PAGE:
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Hospice Care and its Benefits

Support, trust and help from caregiver or nurse walking with senior man or patient in retirement home with healthcare insurance. Hands of female medical worker and alzheimers male with hospice care

November is National Hospice Awareness Month—an opportunity to learn more about this often misunderstood but important service and support.

The recent announcement by former U.S. President Jimmy Carter’s family that he’s entered hospice care has helped familiarize many of us with hospice care and a better understanding of the benefits that hospice can offer.

Understanding end-of-life care options can be essential to making informed decisions.

What is hospice care?

Hospice care is generally intended to focus on relieving pain and symptoms in patients who most likely have six months or less to live (American Medical Association). It is also normal for people to be on hospice services longer than six months.

Hospice care is a wholistic approach, attending to a patient’s physical, as well as emotional, social, and spiritual needs at the end of life. Comfort and quality of life are prioritized. Hospice benefits the patient as well as family caregivers and family members.

Hospice provides an alternative to treatments focused on life-prolonging approaches that may be onerous, likely to cause more symptoms, or are not aligned with a person’s goals of quality of life at the end of life.

This may be why former President Carter chose hospice. After a series of health crises in recent years, including a bout with melanoma (a skin cancer) that spread to his liver and brain, causing repeated falls, Mr. Carter opted to enter hospice care at home earlier this year.

The goal of hospice care is to provide quality of life through pain and symptom management at the end of life.

How do you know when hospice care is the right choice?

Whether you are considering hospice care for yourself or someone in your care, a diagnosis of a life-limiting illness or condition will likely prompt consideration of hospice care at some point.

Hospice care may be recommended when:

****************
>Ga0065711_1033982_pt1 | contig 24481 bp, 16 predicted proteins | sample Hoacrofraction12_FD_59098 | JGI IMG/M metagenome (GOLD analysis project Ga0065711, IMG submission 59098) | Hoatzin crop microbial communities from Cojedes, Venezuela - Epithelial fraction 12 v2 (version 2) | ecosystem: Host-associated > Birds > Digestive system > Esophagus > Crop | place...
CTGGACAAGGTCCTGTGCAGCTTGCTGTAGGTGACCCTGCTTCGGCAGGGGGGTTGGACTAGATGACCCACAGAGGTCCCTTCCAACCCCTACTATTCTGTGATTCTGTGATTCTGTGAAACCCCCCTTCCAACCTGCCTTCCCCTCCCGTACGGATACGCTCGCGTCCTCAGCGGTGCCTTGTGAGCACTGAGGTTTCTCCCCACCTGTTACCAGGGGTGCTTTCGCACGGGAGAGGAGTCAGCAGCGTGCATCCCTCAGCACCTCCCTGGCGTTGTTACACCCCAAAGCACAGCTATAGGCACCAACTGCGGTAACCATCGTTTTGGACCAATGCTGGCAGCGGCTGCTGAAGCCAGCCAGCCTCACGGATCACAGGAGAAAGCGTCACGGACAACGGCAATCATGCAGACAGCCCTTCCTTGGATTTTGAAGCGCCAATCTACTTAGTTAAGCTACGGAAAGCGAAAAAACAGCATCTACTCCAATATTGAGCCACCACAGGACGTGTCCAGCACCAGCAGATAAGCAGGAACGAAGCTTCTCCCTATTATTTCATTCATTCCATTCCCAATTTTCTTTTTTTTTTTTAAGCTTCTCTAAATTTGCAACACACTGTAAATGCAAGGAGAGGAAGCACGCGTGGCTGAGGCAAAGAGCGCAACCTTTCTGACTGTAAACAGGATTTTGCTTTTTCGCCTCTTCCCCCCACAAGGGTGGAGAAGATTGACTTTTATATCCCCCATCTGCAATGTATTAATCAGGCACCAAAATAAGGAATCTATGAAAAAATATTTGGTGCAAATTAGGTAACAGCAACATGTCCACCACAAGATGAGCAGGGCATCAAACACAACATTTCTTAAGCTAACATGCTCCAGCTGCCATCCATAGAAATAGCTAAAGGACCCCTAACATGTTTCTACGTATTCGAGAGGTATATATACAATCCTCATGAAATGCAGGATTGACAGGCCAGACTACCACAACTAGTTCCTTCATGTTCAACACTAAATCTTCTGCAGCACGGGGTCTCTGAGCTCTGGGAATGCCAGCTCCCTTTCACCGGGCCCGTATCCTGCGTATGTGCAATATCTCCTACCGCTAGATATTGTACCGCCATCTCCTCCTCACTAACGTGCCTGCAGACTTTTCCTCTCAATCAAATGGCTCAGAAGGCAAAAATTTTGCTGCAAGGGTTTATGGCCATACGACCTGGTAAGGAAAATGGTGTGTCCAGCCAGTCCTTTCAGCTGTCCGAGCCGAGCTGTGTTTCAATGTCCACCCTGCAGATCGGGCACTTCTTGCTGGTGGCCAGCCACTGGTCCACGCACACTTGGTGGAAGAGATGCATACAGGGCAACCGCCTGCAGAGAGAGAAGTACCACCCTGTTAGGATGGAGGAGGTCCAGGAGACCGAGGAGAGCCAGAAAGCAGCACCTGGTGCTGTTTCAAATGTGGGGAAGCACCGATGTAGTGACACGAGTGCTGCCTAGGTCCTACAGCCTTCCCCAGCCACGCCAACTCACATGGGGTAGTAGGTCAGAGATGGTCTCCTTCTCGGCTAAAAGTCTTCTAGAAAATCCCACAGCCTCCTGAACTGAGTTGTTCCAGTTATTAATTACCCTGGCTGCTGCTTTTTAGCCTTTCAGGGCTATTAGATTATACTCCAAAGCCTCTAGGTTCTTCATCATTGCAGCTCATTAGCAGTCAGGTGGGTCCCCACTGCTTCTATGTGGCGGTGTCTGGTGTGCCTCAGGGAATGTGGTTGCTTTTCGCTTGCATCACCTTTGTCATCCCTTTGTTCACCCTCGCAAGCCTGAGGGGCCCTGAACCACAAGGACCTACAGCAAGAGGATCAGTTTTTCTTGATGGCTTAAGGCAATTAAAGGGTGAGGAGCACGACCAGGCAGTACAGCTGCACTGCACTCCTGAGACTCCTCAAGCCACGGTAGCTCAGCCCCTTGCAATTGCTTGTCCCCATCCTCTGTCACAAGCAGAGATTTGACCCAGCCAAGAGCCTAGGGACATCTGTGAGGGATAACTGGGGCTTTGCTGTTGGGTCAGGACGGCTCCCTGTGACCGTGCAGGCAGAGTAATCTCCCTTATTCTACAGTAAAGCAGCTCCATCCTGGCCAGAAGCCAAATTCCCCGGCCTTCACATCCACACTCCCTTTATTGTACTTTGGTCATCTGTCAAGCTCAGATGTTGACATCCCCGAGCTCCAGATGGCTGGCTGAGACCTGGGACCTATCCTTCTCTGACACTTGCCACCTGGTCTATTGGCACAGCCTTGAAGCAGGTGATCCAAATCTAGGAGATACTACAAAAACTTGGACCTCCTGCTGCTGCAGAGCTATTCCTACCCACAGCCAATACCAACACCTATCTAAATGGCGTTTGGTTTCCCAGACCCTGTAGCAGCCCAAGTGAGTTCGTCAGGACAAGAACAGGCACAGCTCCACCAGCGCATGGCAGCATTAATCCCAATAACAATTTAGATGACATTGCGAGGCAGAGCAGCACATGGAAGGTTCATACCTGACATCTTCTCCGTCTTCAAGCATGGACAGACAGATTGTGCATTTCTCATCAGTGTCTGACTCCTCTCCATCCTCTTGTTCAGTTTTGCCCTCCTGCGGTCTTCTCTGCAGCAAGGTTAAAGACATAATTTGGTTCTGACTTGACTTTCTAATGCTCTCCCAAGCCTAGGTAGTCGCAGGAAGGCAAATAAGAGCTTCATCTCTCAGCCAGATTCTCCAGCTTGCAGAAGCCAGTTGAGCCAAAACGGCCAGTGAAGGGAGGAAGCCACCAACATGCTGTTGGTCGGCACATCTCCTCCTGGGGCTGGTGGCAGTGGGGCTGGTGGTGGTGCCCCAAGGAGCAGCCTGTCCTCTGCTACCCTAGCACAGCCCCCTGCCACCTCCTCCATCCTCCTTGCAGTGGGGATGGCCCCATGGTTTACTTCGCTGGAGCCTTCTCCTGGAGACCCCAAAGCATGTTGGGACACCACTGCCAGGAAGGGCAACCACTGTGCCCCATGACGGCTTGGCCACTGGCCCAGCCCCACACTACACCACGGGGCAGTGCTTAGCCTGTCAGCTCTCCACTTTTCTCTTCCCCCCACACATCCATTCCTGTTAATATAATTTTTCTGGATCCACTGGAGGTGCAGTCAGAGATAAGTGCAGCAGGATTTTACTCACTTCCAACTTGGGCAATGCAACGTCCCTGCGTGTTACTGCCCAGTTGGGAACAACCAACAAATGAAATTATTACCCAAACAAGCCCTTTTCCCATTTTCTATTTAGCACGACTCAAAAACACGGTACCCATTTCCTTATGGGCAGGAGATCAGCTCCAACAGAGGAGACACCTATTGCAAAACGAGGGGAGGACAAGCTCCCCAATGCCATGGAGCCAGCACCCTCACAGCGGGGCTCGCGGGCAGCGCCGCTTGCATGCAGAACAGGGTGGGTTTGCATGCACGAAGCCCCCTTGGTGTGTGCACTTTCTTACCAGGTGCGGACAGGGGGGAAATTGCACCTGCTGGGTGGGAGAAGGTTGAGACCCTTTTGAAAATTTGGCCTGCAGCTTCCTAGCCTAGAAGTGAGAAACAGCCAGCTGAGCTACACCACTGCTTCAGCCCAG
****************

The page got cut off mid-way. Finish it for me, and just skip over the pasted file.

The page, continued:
• Life-extending treatments are available, but the patient or their advocate may see the side effects of treatment as worse than the condition itself.
  • A cure for the disease is not available or treatments are no longer effective.
  • There’s a desire to keep the person at home instead of transferring to a hospital or nursing home.

Hospice is not a place, though some senior living and long-term care communities and hospitals offer hospice programs and centers.

What should you expect from hospice care?

The hospice care staff support and educate family and professional caregivers on the best ways to care for someone at the end of life. It’s important to know that hospice services do not provide families with ongoing caregivers for hands-on care.

Physical care. Managing symptoms such as pain and suffering is the priority. The care is not focused on cure but comfort. A nurse will visit once a week initially and will increase the frequency as the patient is closer to the end of life.

Nursing visits ensure that a patient is comfortable, and pain is well managed. Nurses provide medical assessments, care education, and coordination with the care team and medical staff. Nurses are available 24/7 to ensure a patient has the appropriate level of comfort and families are supported if symptoms arise that need to be addressed at any time, day or night.

Hospice will also provide a bath aid to help family members bathe their loved ones.

Emotional, social, and spiritual support. Hospice provides needed emotional support for the patient through a social worker and pastoral services to help families experience grace and dignity in the final stages of life. Social workers will educate and counsel family members about emotions that arise at the end of life.

Social Workers encourage families to find ways to increase quality of life for patients and families at the end of life. This might include reminiscing, story sharing and legacy plans, making time for final conversations, moments of joy, laughter, and expressing gratitude. It may also include scenic drives, a visit to a favorite beach, a meal from a favorite restaurant, or a wine toast with closest friends. Others love to have music playing, enjoy aromatherapy, or a gentle massage.

Arrangements can be made for the patient, family, or friends around spiritual support. Whatever brings them comfort, meaning, and peace is most important.

Wondering if hospice is the right choice?

Choosing hospice can be difficult, especially at a stressful time. Some of the professionals who are available to help include:

  • Talk with your health care provider, or the provider of the person in your care. They can help you evaluate options, make referrals, and answer your immediate questions.
  • Contact Community Living Connections for free, confidential assistance. Call toll-free at 844-348-5464.
  • Check your local community or senior center. Many have social workers on staff who are familiar with hospice care and can help answer questions and make referrals.
  • An Aging Life Care Professional (aka geriatric care manager) can help you navigate the options as well as the emotions of decision making. They are also adept at advocating, as well helping guide care, support, and options.

Wendy NathanContributor Wendy Nathan, BSc, CMC is a Certified Care Manager with Aging Wisdom, an Aging Life Care practice with offices in Seattle and Bellevue. Wendy also facilitates a family support group for the Alzheimer’s Association Washington State Chapter.